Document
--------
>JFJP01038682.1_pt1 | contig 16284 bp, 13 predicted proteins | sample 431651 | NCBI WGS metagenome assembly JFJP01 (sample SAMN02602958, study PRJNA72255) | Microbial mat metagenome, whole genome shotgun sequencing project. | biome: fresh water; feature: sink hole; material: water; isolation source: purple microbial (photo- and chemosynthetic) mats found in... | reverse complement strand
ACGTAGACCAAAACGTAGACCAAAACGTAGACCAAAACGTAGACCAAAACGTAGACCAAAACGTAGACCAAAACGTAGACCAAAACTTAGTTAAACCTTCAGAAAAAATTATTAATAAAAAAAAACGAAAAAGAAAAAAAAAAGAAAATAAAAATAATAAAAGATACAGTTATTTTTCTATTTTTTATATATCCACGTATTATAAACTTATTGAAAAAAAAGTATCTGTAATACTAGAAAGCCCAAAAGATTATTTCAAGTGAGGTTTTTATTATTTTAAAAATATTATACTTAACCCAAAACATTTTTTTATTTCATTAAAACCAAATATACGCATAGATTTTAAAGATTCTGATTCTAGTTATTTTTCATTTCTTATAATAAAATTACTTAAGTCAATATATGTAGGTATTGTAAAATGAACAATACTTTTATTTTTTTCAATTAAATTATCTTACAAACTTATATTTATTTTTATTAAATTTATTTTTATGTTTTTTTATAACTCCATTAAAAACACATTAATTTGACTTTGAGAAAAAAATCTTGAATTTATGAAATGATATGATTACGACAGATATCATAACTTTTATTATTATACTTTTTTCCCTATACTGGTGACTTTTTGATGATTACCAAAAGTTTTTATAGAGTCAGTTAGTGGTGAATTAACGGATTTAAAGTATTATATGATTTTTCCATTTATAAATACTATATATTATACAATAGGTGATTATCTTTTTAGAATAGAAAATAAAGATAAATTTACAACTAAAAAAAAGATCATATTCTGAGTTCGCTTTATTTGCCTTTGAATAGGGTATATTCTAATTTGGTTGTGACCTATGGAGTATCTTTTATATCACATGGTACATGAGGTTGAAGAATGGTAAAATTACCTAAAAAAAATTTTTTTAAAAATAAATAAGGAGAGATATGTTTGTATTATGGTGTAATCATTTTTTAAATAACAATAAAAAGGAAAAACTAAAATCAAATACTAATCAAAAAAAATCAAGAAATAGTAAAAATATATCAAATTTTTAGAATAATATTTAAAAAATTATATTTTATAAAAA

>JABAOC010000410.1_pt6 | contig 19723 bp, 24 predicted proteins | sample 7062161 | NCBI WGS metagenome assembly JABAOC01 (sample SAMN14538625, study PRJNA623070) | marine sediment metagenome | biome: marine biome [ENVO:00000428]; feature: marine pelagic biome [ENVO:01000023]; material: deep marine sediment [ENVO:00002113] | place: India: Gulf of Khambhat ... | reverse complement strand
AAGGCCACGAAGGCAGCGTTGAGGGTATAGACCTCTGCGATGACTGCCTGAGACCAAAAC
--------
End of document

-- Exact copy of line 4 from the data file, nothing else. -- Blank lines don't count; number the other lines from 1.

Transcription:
AAGGCCACGAAGGCAGCGTTGAGGGTATAGACCTCTGCGATGACTGCCTGAGACCAAAAC